I Will Vote for the Democratic Nominee


 

e have been clear from day one: We prefer, welcome, embrace Bernie Sanders and his game-changing campaign. We sincerely hope he can still win the Democratic presidential nomination in November. With Sanders we see the best chance for fundamental change.

Our concerns with Hillary Clinton remain unchanged. We have laid out the case ad infinitum. If you like life under a security blanket, she’s a solid choice. A Clinton presidency would maintain, perhaps strengthen, a very unjust and corrupt system.

But this leads us unavoidably to a different kind of revolution, one just as ambitious as Sanders’ political revolution: Donald Trump’s fascist revolution in the making. Make no mistake about it, Donald Trump would absolutely, by orders of magnitude, launch a far greater assault on democracy and international law than Bernie Sanders or Hillary Clinton.

Trump’s Nazi-inspired rallies are a warning. They are a warning that every American would be well advised to heed. What we learned from George W. Bush is that political suicide is possible and the consequences can be catastrophic.

The Bernie-or-Busters (More on political suicide)

The entire Bernie-or-Bust concept is fraudulent on its face. It’s an attempt by individuals – whoever they might be, and it’s not clear who they are – acting entirely on their own, to commandeer Sanders’ political revolution for their own political ends, whatever those might be. Bernie, the movement’s namesake, has exactly nothing to do with it. Far from it.

From day one, Bernie Sanders has made it absolutely clear that his decision to run as a Democrat was intended to strengthen and unify the Democratic Party, not divide it and destroy it. Sanders, Clinton, and O’Malley, while he was still in the race, explicitly pledged to unify against whoever the Republican candidate might be.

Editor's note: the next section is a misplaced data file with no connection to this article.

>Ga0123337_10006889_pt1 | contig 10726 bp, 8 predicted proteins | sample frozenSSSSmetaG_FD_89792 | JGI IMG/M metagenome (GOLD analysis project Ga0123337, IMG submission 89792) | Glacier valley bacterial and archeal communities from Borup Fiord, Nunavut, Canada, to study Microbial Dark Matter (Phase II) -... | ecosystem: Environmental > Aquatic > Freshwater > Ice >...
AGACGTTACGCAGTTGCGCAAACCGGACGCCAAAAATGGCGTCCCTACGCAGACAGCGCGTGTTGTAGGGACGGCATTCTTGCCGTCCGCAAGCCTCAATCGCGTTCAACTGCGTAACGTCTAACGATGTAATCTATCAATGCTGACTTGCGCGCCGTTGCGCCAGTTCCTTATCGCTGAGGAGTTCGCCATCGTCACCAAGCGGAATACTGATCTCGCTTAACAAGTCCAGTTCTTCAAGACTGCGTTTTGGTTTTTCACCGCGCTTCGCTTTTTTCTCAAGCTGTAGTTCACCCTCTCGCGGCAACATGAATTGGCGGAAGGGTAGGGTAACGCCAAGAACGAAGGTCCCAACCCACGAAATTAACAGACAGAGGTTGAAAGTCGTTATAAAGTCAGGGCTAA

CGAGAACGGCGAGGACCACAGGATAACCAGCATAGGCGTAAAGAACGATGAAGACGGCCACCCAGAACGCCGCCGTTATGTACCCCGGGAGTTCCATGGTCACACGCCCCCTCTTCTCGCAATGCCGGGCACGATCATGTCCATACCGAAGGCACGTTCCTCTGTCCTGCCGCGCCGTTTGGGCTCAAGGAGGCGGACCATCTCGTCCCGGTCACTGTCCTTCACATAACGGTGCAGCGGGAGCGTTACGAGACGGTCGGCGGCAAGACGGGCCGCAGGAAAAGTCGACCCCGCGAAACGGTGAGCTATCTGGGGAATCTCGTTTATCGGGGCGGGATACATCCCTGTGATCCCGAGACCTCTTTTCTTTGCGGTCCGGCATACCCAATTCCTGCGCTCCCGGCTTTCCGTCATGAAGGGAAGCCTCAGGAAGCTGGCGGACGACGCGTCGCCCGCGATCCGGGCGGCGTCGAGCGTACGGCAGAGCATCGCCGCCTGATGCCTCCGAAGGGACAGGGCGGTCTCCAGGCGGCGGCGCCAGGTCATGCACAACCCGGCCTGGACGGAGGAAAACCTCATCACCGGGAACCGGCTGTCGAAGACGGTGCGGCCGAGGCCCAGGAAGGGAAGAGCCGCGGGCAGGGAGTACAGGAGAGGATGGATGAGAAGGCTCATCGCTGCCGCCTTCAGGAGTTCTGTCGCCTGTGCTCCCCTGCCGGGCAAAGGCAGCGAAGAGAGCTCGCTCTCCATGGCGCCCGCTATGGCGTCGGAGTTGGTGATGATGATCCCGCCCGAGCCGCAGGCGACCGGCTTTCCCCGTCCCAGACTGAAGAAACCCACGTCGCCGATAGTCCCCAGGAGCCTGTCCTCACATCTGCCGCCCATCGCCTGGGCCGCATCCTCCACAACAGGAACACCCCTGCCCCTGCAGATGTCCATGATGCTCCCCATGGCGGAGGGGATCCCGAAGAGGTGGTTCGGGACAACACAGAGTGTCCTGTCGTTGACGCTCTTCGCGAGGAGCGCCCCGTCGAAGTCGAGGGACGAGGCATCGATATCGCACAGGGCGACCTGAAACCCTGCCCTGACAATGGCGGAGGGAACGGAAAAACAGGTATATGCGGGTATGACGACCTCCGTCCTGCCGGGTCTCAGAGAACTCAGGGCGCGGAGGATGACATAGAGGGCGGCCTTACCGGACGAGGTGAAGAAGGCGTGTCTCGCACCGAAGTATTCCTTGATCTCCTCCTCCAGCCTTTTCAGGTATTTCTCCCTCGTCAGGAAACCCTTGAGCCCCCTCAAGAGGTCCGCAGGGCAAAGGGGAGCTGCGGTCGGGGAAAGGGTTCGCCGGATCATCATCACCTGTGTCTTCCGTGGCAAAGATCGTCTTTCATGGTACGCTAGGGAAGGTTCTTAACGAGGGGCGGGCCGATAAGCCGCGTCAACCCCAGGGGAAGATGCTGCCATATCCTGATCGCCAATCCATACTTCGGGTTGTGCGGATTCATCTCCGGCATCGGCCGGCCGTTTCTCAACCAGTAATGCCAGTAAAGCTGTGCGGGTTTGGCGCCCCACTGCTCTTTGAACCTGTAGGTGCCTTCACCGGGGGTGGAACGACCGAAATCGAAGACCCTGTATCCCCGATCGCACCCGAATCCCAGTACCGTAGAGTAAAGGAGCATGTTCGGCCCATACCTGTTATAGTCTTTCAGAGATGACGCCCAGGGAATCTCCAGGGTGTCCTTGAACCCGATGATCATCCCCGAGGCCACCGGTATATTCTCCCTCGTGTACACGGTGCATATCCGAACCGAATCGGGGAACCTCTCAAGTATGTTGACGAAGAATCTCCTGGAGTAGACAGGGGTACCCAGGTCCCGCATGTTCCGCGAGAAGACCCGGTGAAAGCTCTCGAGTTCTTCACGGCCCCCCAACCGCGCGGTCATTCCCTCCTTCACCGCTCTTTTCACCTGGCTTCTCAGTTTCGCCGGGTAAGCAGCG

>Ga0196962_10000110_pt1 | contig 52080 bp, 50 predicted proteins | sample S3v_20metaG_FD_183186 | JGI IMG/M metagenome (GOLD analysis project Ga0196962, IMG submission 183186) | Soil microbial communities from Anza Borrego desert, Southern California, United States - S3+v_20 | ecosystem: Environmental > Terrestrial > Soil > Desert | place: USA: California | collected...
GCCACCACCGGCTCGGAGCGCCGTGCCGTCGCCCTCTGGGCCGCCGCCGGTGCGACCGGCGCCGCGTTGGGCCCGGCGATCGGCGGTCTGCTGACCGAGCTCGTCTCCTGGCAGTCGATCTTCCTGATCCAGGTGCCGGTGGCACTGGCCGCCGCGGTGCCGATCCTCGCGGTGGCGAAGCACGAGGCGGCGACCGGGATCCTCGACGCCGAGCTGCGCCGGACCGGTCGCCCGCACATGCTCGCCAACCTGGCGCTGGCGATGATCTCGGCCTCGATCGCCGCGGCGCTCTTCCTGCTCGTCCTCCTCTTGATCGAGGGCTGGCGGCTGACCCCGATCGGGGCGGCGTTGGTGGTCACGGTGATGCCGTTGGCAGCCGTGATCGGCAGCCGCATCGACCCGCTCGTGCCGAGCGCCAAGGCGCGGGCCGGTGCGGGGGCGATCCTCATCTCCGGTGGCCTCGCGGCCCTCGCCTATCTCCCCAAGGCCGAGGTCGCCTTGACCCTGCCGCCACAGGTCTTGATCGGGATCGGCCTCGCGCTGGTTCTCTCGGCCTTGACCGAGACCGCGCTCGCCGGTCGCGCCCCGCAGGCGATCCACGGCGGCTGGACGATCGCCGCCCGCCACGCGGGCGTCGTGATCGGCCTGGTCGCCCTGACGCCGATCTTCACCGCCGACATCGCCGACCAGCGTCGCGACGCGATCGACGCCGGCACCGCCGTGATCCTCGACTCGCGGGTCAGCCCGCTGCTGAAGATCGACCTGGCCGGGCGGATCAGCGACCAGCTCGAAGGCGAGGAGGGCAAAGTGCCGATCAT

The Bernie-or-Busters should rename themselves the “My-Personal-Political-Fantasy-or-Bust,” because in reality that’s what it is, however poorly defined. It is certainly nothing that Bernie Sanders has promoted or participated in. Suggesting so is categorically disingenuous.

If Bernie says unify, I will unify.

Managing the Next President

At a point less than a year from now, we will awaken one morning with Bernie Sanders, Hillary Clinton, or Donald Trump as President of the United States. At that moment every American who cares about the future and direction of the country needs to be ready to go to work with or without the blessing of the political establishment.

Historically, democracy functions best when the people lead and the politicians follow. Yes, that does in fact work. Who would be easiest to manage efficiently?

If you are not a billionaire the answer is simple: Bernie Sanders. He will be the most responsive and cooperative with community based citizen groups. That leaves Clinton and Trump.

Trump has made his contempt for intrusive little people mettling in the affairs of the ruling class abundantly clear. With Trump you can expect a Bush style no-holds-barred assault on democracy and international law, in addition to abortion rights, civil rights, and individual rights in general.

That leaves Hillary Clinton. Can she be “managed?” Short answer: far better than Trump, not nearly as well as Sanders. The key to understanding Hillary Clinton the politician is her belief, despite all evidence to the contrary, that she is a progressive. Clearly it is a delusion. But perhaps a useful delusion.

What would Hillary Clinton do to prove herself a progressive? It’s a tantalizing question that may already have been answered by her husband during his presidency.

There were positive takeaways from President Bill Clinton’s tenure. One very interesting and often overlooked development was a tolerance of dissent, leftist dissent particularly. President Bill Clinton was not a progressive and did not act progressively. Nor, however, did he attempt to destroy progressives or progressive organizing.

The left was free to organize in the Clinton years. That fueled, among other things, the rise of the Green Party. By 2000 the Greens had a real chance to accomplish something. What they did with that chance is a different subject. But there was no question that the Clinton years were fertile ground for the growth of the American political left.

In truth, Obama has been significantly less tolerant of progressives than Bill Clinton. But that’s another piece altogether.

So while it would be unwise to hold your breath waiting for President Hillary Clinton to act progressively, you could probably feel a bit safer doing so yourself than you would be with a Generalissimo Trump at the helm.

I’m looking forward to backing Sanders in Philadelphia and beyond. But I’ll vote for the Democrat either way.


Marc Ash, Reader Supported News

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